Potted Panto at Garrick Theatre
A bit like including Brussels sprouts in your 25th December spread, seeing a panto at Christmas can seem like a necessary evil: a staunch British tradition we feel the need to follow yet not one that it can be said is universally enjoyed. Men in frocks, damsels in distress, and the obligatory prince charming; the toe-curling unfunny jokes, the relentless slapstick and expectation of audience participation: “Oh yes it is!”, “Oh no it isn’t…” Here to save the day are Olivier-nominees Dan Clarkson and Jeff Turner; delivering all the familiar tropes we love to hate but with their tongues firmly in their cheeks, this is panto reinvented to make us laugh instead of groan.
After the success of the “Potted” format (Potted Pirates, Potted Sherlock, Potted Potter), directed by Richard Hurst, the two familiar faces of CBBC pack in a rundown of the “top seven pantomimes” of all time (Jack and the Beanstalk, Dick Whittington, Sleeping Beauty, Cinderella, Snow White and ending on an Aladdin/A Christmas Carol mashup) into just 80 minutes. Playing out like a farcical low-budget sketch show, the key to the success of the thing is the infectious personalities and interactions of the madcap pair – Jeff Turner is like the slightly more sensible older kid playing with a young brother who won’t quite follow the rules of their game: irritating for him, hilarious for the audience. Clearly having a ball all the way through, they could quite easily be in someone’s living room (potentially drunk) grabbing at whatever props and clothes are lying around to do comedy impressions of the pantos.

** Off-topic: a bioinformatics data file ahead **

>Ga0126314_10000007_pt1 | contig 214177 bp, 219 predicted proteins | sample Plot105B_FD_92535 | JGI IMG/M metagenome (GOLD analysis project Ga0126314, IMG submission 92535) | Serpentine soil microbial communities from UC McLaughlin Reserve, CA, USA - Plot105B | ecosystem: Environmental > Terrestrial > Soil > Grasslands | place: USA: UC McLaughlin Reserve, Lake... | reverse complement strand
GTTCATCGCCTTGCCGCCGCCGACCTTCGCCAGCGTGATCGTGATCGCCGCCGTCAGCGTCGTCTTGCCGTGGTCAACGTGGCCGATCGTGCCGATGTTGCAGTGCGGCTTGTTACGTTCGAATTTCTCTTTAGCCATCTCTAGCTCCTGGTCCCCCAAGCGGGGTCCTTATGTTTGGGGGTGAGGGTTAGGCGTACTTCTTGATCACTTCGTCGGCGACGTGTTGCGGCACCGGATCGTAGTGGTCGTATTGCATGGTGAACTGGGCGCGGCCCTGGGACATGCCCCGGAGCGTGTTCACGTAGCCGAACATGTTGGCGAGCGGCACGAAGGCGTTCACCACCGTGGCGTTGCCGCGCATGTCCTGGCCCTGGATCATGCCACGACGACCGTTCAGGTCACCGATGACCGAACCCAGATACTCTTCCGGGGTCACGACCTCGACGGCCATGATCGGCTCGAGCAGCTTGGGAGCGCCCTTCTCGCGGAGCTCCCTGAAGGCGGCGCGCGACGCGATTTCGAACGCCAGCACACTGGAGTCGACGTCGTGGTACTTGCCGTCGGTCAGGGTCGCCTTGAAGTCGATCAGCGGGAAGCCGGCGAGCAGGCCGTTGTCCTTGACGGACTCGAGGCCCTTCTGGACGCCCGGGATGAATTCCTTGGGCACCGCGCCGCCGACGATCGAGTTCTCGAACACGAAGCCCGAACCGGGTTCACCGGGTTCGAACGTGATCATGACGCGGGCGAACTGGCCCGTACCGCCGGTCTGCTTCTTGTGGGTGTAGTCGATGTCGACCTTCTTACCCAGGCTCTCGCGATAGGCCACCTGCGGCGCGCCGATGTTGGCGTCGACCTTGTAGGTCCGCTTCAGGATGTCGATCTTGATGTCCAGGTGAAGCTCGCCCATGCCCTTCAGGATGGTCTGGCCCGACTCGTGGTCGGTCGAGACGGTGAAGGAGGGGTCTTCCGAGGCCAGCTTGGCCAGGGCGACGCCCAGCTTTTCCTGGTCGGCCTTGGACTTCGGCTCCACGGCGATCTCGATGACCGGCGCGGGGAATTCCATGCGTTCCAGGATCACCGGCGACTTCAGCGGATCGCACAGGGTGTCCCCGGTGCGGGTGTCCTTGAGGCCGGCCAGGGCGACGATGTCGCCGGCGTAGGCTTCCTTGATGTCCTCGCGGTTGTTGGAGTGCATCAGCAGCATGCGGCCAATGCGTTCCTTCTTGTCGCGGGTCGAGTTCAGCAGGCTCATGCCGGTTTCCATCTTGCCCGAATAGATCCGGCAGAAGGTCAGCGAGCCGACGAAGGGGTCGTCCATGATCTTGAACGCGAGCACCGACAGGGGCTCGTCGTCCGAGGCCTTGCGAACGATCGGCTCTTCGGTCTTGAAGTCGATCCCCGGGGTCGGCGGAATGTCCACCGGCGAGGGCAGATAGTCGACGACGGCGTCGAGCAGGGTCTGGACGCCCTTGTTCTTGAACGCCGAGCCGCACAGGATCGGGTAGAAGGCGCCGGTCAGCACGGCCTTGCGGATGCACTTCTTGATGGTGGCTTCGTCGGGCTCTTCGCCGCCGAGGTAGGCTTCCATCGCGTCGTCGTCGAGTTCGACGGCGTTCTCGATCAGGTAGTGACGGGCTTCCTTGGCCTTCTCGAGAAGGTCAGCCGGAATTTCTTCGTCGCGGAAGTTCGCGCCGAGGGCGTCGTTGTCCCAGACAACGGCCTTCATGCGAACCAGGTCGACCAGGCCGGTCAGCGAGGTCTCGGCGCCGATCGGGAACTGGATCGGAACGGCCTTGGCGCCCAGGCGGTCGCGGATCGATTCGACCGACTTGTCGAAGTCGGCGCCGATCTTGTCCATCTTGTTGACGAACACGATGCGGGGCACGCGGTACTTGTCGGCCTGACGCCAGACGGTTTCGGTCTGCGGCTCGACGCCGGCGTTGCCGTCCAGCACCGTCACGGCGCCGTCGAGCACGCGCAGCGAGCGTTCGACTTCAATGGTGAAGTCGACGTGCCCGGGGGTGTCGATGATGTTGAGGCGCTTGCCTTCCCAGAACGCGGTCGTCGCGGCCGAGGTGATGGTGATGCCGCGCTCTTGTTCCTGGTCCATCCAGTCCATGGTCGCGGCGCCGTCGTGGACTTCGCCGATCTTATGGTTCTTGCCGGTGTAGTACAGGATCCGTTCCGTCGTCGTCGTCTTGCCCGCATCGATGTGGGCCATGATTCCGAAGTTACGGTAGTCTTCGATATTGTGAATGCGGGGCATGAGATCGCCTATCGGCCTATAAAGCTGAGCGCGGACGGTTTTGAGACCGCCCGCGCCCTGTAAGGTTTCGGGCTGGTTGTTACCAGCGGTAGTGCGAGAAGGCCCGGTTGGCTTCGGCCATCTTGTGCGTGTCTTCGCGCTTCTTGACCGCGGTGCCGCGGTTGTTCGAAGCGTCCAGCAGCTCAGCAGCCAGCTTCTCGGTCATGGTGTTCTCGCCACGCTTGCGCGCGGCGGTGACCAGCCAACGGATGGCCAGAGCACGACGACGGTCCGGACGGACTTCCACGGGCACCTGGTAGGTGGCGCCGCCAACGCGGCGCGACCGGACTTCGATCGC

Ostensibly aimed at kids, this comedy duo manage to straddle that awkward space between being bright and brash enough to appeal to the younger lot, while sneaking in enough witty innuendo and self-proclaimed political satire to have the adults laughing out loud. A Boris Johnson lookalike is relentlessly called “Dick” and references Brexit in Dick Whittington, the fairy of the West in Sleeping Beauty is a country American going back to “Make America great again!” and a brilliantly arrogant prince is a blatant player, charming each of the stories’ princesses in turn. The quick pace means the jokes don’t drag and the pair’s treatment of the material highlights all that is ridiculous about our favourite fairy tales – “The ugly stepsisters have their noses cut off for destroying Cinderella’s ball invitation?! That seems a bit over-the-top doesn’t it?” – as well as our bizarre panto genre, as Jeff tries to explain the audience participation to Dan: “British people can’t help it. If you shout ‘Oh no it isn’t’ they have to reply ‘Oh yes it is’, it’s a compulsion.”
Whether someone is looking for a family Christmas panto fix but not sure they can stomach a traditional one, or they point blank think they can’t stand the things, they should give Potted Panto a go – in the great tradition of laughing at ourselves, this is 80 minutes of laughing at a great British tradition.
Potted Panto is at Garrick Theatre from 10th December 2016 until 15th January 2017. Book your tickets here.